Search Public Records
Where can I search for free public records?
Under Alaska law, all birth records are made public after 100 years, while all other vital records are made public after 50 years. Finding free public records can be tricky, but many of Alaska’s vital records are freely accessible to the public. If you have substantial time to review records, you can browse Alaska’s archives of birth, marriage, and death records to find the information you need.
Are Alaska Vital Records Open to the Public?
Many state records in Alaska are public, but access to them will depend on the record type and the year when the birth, death, or marriage occurred.
You can also utilize various third-party websites to research specific vital records. These websites can be good reference points in your research, allowing you to browse records beyond your physical location. However, the data on these websites may not be consistent with official government records. To search for a record on a third-party website, you must provide the following information:
- The location of the record you’re looking for, including the city, county, or state where it was recorded.
- The name of the person on record, if it is not a minor.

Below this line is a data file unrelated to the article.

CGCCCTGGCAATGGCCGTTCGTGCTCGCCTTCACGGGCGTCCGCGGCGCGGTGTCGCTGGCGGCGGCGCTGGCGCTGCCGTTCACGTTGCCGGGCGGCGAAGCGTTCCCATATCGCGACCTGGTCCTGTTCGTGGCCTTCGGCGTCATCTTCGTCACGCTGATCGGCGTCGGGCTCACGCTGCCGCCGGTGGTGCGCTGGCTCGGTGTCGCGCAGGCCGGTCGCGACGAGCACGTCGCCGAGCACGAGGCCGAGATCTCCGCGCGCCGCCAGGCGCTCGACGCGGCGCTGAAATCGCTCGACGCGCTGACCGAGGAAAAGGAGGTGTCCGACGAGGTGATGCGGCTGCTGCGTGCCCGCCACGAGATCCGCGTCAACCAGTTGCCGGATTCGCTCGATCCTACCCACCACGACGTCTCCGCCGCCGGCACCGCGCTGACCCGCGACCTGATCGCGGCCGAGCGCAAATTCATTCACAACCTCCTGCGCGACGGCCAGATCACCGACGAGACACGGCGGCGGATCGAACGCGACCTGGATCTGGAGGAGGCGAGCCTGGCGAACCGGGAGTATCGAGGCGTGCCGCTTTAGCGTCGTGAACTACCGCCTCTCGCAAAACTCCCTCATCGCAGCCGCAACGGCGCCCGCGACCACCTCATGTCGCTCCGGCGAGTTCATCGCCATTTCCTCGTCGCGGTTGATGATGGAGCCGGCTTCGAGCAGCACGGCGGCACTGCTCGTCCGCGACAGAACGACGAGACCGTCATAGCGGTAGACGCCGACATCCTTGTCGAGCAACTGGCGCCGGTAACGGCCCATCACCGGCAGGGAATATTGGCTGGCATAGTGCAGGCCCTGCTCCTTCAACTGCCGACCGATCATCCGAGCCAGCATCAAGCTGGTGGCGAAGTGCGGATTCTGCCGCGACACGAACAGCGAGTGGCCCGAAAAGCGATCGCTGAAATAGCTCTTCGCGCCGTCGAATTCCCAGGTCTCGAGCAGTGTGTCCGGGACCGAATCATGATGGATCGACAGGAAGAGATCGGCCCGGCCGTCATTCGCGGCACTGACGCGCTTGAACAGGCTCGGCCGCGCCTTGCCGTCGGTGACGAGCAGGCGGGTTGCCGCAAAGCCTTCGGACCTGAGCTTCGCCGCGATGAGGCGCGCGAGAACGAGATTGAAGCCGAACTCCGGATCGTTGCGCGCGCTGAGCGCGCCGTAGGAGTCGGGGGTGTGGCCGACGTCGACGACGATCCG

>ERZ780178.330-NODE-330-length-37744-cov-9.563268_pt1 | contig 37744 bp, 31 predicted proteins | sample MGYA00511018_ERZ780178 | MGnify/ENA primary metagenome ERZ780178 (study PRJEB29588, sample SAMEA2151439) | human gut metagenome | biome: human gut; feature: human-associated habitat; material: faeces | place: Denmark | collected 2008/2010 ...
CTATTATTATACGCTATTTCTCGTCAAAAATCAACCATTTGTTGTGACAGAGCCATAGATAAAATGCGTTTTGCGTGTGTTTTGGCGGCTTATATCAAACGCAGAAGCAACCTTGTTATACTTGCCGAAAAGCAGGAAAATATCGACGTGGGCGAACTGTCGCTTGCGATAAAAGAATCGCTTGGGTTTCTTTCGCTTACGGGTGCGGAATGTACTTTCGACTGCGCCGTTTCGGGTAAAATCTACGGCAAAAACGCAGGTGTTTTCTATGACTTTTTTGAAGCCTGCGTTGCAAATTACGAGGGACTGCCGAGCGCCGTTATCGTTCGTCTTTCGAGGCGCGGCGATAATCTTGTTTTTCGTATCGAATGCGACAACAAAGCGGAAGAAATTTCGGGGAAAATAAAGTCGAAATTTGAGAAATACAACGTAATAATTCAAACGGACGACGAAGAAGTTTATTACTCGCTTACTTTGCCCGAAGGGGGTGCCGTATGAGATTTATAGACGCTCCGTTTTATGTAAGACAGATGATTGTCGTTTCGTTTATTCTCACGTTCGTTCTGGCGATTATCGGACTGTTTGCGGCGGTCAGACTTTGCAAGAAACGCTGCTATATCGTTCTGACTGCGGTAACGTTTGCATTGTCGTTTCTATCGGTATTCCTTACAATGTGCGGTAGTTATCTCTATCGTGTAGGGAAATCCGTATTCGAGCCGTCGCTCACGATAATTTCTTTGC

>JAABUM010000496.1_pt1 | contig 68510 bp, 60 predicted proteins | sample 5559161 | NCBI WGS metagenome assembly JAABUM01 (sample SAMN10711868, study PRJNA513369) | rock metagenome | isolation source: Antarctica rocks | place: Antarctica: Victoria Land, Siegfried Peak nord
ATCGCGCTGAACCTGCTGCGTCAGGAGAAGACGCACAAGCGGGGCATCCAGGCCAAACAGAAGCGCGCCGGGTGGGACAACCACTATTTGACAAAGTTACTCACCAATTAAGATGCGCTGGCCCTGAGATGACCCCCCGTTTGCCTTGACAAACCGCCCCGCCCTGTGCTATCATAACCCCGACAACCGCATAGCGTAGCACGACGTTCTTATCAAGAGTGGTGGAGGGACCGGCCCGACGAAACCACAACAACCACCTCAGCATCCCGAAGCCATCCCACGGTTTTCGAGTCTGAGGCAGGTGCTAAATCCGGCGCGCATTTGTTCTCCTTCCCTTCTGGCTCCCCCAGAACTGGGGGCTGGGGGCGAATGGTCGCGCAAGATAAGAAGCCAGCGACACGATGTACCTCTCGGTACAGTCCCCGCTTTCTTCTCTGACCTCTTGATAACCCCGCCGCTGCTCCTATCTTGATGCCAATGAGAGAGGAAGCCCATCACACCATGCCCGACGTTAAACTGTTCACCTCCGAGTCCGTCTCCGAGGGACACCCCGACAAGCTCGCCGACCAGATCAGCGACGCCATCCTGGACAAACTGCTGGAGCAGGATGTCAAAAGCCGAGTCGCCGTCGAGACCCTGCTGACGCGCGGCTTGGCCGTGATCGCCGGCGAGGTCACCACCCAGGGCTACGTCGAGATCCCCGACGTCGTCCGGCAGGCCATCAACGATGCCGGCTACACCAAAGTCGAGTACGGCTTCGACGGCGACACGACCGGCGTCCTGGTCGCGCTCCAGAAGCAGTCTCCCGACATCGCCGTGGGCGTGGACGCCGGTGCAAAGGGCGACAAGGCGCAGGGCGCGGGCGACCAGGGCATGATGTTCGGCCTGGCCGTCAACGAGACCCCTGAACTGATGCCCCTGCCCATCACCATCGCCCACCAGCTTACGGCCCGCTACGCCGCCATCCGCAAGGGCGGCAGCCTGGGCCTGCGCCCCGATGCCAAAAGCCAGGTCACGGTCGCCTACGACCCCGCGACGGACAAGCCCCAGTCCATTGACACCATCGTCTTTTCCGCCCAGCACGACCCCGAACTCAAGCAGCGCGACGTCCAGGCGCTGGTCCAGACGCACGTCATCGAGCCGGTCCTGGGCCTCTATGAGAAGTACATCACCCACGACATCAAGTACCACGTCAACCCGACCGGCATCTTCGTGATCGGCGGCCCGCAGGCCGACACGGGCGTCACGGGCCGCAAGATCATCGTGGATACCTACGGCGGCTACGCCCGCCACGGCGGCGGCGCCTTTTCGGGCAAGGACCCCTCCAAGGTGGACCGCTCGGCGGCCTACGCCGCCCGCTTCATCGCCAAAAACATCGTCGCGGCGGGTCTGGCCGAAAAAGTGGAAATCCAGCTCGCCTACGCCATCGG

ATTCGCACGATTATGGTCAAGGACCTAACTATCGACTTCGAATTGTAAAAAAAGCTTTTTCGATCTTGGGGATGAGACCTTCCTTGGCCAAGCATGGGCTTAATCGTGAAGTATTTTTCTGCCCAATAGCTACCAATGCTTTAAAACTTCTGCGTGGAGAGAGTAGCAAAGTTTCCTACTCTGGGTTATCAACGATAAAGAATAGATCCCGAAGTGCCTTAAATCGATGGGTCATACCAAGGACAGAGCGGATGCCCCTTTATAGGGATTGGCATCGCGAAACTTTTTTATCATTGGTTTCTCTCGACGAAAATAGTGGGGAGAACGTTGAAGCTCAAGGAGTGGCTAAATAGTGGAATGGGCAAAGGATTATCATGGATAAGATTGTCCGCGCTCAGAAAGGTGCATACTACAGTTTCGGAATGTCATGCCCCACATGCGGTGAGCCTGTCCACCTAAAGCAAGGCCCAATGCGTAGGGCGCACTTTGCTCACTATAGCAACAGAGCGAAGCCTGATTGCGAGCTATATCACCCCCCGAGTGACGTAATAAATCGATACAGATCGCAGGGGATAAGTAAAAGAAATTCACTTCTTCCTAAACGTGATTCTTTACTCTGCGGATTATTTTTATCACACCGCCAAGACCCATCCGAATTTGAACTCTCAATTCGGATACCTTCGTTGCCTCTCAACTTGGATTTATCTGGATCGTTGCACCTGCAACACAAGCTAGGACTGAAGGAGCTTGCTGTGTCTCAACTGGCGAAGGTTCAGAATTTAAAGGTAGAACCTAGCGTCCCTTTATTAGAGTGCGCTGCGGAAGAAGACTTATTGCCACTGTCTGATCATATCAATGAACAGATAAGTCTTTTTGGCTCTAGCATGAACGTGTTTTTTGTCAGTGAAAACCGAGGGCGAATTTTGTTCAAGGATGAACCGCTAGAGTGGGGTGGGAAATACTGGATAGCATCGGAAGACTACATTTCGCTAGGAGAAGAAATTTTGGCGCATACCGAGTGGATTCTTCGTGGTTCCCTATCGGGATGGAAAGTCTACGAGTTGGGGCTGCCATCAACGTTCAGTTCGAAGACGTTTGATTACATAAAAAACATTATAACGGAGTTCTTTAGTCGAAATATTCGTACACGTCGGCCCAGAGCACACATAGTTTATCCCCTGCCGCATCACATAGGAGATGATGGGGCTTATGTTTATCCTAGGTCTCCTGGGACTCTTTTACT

Alaskan residents have the right under the Alaska Public Records Act to inspect or obtain copies of public vital records.
How to Verify if Your Vital Record is Official
To ensure you have an official, certified copy of your certificate, look for details such as stamps, embossed seals, and signatures from the state health department. Remember that certified copies can only be obtained from The Department of Health’s vital records offices in Anchorage and Juneau. If your certificate is an informational copy, it will likely come with a stamp or large print stating something comparable to “Informational, Not a Valid Document to Establish Identity.”
What Are the Differences between Authorized Copies Versus Informational Copies?
Certified copies of vital records are legal documents that can be used in official legal matters such as establishing identity. Therefore, only people with a “direct and tangible interest” in a vital record can certified copies.
To receive a certified birth, death, or marriage certificate, you must provide proof of identity to confirm that you are legally entitled to the certified copy.
In Alaska, you can also order informational copies of birth or marriage certificates, referred to as “heirloom certificates.” Family or friends can purchase heirloom certificates, though the requester must still provide a valid ID when applying. Note: These certificates are not official legal documents. They are intended only for display or personal reference.
Find more references regarding birth, death, and marriage certificates in the resources section.